With so much money flowing into Iraq for aid projects, it was impossible to spend it quickly, said Yusaf Samiullah, the head of DFID's Baghdad office. DFID had pledged $900 million to reconstruction at a recent donors' conference in Madrid, of which about $350 million had been allocated, he added.

Instead, DFID advisers are working with Iraq’s newly appointed ministers to help them apply a greater degree of accountability to their spending. But no one had decided what would happen to the current ministers once control of the country was handed back to Iraqis, Samiullah said - a step expected to be taken in June 2004.

"Post-transition, these people may have to be re-endorsed by the electorate, so there’s no guarantee the people we have been working with will still be working," Samiullah said. "This uncertainty makes forward planning beyond seven months pretty difficult."

DFID is designing a teaching/management programme for the ministers to last two years, even though a similar programme in Europe took five to seven years to complete, Samiullah said. If everything goes as planned, ministers will start to receive DFID aid and development money as they learn more accountability measures. "What we’re envisaging is country assistance from Britain to Iraq," Samiullah said. "What we’re asking is for the ministers to take over in stages, run things independently and take their own decisions."

DFID also earmarked much of the funds at the Madrid conference for the UN to use on its own reconstruction work. Now that UN work in Iraq had virtually come to a halt, discussions were under way on how that money should be spent, Samiullah said.

Meanwhile, $100 million had been spent by US troops on humanitarian projects in recent months, said Gen Ricardo Sanchez, the commander of Coalition ground forces in Iraq. Money from the "commander’s emergency response fund" had been spent on 13,000 projects and infrastructure improvements, he said. This had been money US troops found as they came into Iraq, he said, including piles of cash found locked in small outbuildings near the former presidential palace compound.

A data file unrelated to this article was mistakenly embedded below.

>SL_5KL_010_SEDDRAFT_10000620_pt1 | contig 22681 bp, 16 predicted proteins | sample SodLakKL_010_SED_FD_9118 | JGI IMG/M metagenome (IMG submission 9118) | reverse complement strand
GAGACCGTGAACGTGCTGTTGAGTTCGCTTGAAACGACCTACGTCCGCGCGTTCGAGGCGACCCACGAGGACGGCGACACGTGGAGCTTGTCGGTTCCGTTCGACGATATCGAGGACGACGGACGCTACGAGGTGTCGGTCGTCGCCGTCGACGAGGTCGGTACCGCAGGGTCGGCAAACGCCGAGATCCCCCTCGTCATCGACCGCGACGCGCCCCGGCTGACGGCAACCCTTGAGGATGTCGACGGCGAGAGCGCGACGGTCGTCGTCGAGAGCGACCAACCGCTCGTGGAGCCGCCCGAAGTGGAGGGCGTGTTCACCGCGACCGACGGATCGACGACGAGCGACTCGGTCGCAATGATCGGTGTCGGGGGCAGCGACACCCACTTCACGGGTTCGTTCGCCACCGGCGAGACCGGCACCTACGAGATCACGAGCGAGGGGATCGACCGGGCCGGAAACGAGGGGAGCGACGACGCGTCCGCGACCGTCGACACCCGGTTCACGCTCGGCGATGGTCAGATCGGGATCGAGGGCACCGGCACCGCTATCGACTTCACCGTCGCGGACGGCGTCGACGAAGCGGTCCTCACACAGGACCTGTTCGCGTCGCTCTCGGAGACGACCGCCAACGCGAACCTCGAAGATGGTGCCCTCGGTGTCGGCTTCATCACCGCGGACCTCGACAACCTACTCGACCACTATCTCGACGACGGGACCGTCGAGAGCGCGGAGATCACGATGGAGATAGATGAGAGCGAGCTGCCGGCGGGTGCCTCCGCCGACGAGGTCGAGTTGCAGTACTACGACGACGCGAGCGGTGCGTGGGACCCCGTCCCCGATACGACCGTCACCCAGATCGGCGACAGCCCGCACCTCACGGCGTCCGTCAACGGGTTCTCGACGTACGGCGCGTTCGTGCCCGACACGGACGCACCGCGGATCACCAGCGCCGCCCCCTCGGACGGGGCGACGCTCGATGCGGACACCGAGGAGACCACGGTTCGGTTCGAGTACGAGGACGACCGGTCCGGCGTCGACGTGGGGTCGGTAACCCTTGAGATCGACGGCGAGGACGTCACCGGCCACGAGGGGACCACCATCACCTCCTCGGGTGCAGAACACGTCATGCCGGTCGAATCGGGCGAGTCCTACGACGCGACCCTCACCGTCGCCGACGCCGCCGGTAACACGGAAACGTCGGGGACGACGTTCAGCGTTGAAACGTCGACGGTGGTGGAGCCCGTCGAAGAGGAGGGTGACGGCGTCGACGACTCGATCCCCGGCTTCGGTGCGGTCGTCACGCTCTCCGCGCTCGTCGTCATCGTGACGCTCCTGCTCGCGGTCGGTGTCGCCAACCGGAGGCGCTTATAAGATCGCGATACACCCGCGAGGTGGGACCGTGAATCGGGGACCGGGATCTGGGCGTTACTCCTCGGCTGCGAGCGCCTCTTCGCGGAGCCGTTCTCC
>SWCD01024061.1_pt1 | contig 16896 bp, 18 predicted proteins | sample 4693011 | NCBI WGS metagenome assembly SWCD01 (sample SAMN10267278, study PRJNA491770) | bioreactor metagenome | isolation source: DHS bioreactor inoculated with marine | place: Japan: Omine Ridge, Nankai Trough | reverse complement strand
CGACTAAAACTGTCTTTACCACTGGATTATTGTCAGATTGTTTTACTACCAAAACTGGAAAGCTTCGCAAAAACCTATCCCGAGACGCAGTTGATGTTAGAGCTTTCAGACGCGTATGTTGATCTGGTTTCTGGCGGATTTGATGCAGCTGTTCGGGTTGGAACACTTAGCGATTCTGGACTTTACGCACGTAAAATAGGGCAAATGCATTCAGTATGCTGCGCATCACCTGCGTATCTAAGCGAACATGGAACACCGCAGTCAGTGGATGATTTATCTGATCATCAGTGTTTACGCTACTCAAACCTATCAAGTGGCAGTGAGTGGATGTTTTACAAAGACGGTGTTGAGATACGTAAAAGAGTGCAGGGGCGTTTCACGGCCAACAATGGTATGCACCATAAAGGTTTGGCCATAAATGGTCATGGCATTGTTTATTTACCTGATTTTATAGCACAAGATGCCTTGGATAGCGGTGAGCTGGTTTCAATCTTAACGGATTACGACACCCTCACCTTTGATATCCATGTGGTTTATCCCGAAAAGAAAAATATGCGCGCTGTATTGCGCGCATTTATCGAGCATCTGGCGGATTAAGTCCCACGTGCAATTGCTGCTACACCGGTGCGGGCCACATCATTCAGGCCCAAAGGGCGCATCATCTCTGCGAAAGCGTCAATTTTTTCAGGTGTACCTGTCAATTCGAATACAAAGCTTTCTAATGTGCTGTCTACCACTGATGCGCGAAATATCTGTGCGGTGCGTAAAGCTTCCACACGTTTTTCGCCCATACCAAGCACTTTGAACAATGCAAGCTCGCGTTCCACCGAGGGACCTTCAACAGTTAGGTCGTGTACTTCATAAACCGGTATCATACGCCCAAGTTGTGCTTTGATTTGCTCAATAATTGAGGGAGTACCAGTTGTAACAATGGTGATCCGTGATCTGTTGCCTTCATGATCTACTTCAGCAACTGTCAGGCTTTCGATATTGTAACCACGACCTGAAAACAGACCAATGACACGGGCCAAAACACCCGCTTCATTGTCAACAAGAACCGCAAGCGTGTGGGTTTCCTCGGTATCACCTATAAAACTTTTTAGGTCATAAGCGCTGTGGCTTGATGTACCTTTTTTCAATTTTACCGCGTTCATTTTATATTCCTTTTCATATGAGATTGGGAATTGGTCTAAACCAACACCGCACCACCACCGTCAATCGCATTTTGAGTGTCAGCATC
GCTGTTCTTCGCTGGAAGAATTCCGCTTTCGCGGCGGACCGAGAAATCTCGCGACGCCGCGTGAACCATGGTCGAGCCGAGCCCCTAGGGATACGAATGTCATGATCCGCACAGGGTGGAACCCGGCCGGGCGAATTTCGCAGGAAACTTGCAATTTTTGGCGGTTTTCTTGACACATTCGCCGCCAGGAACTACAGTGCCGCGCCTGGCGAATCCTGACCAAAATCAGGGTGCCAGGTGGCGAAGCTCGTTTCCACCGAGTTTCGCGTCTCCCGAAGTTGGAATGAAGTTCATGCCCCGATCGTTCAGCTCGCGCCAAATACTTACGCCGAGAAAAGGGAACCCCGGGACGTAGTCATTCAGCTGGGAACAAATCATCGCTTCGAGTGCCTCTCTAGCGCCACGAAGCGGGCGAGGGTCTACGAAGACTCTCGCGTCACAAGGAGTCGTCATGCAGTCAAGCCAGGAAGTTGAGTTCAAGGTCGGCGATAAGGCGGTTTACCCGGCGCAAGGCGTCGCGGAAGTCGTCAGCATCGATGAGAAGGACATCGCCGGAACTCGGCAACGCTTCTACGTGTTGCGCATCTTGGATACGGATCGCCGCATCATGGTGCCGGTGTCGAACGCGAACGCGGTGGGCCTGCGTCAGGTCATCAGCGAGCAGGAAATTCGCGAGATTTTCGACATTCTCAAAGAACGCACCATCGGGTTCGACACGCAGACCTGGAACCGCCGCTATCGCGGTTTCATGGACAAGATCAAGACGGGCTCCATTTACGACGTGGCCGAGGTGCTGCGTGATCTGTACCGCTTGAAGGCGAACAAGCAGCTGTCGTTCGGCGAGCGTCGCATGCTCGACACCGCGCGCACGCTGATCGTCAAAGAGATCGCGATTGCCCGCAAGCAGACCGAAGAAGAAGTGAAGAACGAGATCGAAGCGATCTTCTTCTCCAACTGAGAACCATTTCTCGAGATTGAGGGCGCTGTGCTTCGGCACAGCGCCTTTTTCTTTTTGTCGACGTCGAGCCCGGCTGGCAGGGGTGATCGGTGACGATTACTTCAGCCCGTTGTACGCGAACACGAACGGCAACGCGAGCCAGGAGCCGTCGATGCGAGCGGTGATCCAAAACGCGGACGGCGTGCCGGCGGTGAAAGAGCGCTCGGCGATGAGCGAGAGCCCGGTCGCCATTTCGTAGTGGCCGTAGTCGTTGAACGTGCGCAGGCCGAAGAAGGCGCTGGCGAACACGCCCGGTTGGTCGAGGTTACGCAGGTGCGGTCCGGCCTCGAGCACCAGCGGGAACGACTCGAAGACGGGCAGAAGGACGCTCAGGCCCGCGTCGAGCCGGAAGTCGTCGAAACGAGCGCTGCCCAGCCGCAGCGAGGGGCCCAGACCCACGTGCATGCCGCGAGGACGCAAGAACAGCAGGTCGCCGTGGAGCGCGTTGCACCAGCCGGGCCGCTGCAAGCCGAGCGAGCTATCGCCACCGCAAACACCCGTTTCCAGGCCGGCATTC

"Money being used is from seized assets," Sanchez said. "In this way, money taken from people of the former regime is being given back [to the public]."

Close to $7 million had been spent on 1,000 water and sewerage projects, and almost $20 million on 2,400 education projects, Sanchez told journalists at a press conference given to publicise the reconstruction achievements. Another sum of nearly $20 million had been spent on cultural projects such as libraries, museums and cultural centres around the country, he said.

Theme(s): (IRIN) Children, (IRIN) Conflict, (IRIN) Food Security, (IRIN) Governance, (IRIN) Health & Nutrition

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This material comes to you via IRIN, a UN humanitarian information unit, but may not necessarily reflect the views of the United Nations or its agencies. If you re-print, copy, archive or re-post this item, please retain this credit and disclaimer. Quotations or extracts should include attribution to the original sources. All materials copyright © UN Office for the Coordination of Humanitarian Affairs 2003